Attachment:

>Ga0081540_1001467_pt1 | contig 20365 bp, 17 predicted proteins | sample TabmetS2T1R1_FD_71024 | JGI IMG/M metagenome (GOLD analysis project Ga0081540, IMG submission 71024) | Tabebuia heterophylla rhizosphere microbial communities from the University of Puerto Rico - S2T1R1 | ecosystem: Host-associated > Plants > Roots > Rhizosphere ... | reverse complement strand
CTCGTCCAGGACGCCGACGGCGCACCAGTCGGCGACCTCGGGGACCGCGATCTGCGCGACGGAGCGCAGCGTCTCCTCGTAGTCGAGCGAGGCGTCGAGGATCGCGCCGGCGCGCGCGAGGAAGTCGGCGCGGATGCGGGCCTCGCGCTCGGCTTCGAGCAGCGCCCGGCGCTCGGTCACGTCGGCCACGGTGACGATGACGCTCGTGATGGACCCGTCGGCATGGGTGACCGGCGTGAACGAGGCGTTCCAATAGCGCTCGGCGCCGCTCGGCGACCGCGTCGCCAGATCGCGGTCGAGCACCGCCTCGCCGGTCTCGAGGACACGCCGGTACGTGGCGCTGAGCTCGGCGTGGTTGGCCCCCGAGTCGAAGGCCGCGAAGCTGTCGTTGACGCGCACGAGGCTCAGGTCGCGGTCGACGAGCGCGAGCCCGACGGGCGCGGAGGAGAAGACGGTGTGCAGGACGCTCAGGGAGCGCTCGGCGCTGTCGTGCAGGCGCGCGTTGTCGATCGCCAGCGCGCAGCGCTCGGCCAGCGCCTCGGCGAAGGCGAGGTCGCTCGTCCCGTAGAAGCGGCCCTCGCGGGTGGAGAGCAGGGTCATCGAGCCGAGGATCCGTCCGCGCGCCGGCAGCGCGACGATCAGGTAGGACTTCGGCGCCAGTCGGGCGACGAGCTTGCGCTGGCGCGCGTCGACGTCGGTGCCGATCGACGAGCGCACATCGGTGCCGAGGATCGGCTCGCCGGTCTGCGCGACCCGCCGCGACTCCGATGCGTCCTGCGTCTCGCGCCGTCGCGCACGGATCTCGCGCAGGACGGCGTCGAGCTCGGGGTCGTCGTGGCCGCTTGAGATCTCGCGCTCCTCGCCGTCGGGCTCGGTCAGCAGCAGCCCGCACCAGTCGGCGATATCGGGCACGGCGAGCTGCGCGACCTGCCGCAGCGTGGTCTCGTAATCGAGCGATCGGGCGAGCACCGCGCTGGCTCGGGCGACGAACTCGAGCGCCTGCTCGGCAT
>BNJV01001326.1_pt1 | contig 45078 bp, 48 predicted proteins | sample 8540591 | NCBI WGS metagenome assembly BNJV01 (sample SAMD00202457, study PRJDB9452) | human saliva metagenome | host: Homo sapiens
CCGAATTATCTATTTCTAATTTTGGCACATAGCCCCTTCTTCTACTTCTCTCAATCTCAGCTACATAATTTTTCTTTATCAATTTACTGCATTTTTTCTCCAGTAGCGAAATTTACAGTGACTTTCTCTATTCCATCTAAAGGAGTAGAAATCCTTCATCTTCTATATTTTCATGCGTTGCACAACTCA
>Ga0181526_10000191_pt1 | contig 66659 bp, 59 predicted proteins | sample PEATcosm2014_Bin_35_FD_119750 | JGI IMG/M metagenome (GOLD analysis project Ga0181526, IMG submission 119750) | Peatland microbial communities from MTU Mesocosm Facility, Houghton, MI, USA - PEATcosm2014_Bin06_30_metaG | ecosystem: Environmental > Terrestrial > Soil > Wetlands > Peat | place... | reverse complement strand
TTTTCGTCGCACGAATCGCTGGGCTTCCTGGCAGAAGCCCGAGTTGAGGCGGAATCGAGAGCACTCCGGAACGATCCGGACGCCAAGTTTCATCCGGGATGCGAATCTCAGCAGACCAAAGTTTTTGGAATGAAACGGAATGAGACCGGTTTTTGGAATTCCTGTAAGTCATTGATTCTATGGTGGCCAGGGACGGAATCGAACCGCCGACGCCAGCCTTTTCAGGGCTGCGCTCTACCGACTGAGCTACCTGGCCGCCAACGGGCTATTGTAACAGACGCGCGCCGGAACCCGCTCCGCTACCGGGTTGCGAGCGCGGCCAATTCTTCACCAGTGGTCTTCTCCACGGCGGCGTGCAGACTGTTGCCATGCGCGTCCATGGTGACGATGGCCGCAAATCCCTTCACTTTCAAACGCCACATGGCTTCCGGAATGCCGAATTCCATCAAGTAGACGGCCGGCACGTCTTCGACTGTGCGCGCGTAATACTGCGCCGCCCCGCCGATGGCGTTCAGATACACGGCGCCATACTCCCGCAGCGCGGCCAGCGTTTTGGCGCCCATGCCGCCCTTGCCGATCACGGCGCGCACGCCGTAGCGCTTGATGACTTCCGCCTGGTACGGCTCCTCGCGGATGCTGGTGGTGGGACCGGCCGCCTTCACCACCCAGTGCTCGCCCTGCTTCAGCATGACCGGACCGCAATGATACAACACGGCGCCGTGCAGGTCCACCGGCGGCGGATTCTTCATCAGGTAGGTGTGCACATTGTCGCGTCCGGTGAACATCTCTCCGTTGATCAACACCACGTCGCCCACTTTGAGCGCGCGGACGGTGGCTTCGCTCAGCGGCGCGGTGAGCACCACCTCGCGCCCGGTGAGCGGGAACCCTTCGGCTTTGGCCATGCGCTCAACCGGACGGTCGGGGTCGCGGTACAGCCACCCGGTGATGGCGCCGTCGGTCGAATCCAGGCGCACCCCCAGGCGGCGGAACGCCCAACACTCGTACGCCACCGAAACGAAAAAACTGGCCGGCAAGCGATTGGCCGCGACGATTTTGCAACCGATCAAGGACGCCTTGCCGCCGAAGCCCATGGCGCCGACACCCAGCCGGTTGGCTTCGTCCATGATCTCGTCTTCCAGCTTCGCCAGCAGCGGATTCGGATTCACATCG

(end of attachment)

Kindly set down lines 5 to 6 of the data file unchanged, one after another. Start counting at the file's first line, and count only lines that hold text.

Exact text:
>Ga0181526_10000191_pt1 | contig 66659 bp, 59 predicted proteins | sample PEATcosm2014_Bin_35_FD_119750 | JGI IMG/M metagenome (GOLD analysis project Ga0181526, IMG submission 119750) | Peatland microbial communities from MTU Mesocosm Facility, Houghton, MI, USA - PEATcosm2014_Bin06_30_metaG | ecosystem: Environmental > Terrestrial > Soil > Wetlands > Peat | place... | reverse complement strand
TTTTCGTCGCACGAATCGCTGGGCTTCCTGGCAGAAGCCCGAGTTGAGGCGGAATCGAGAGCACTCCGGAACGATCCGGACGCCAAGTTTCATCCGGGATGCGAATCTCAGCAGACCAAAGTTTTTGGAATGAAACGGAATGAGACCGGTTTTTGGAATTCCTGTAAGTCATTGATTCTATGGTGGCCAGGGACGGAATCGAACCGCCGACGCCAGCCTTTTCAGGGCTGCGCTCTACCGACTGAGCTACCTGGCCGCCAACGGGCTATTGTAACAGACGCGCGCCGGAACCCGCTCCGCTACCGGGTTGCGAGCGCGGCCAATTCTTCACCAGTGGTCTTCTCCACGGCGGCGTGCAGACTGTTGCCATGCGCGTCCATGGTGACGATGGCCGCAAATCCCTTCACTTTCAAACGCCACATGGCTTCCGGAATGCCGAATTCCATCAAGTAGACGGCCGGCACGTCTTCGACTGTGCGCGCGTAATACTGCGCCGCCCCGCCGATGGCGTTCAGATACACGGCGCCATACTCCCGCAGCGCGGCCAGCGTTTTGGCGCCCATGCCGCCCTTGCCGATCACGGCGCGCACGCCGTAGCGCTTGATGACTTCCGCCTGGTACGGCTCCTCGCGGATGCTGGTGGTGGGACCGGCCGCCTTCACCACCCAGTGCTCGCCCTGCTTCAGCATGACCGGACCGCAATGATACAACACGGCGCCGTGCAGGTCCACCGGCGGCGGATTCTTCATCAGGTAGGTGTGCACATTGTCGCGTCCGGTGAACATCTCTCCGTTGATCAACACCACGTCGCCCACTTTGAGCGCGCGGACGGTGGCTTCGCTCAGCGGCGCGGTGAGCACCACCTCGCGCCCGGTGAGCGGGAACCCTTCGGCTTTGGCCATGCGCTCAACCGGACGGTCGGGGTCGCGGTACAGCCACCCGGTGATGGCGCCGTCGGTCGAATCCAGGCGCACCCCCAGGCGGCGGAACGCCCAACACTCGTACGCCACCGAAACGAAAAAACTGGCCGGCAAGCGATTGGCCGCGACGATTTTGCAACCGATCAAGGACGCCTTGCCGCCGAAGCCCATGGCGCCGACACCCAGCCGGTTGGCTTCGTCCATGATCTCGTCTTCCAGCTTCGCCAGCAGCGGATTCGGATTCACATCG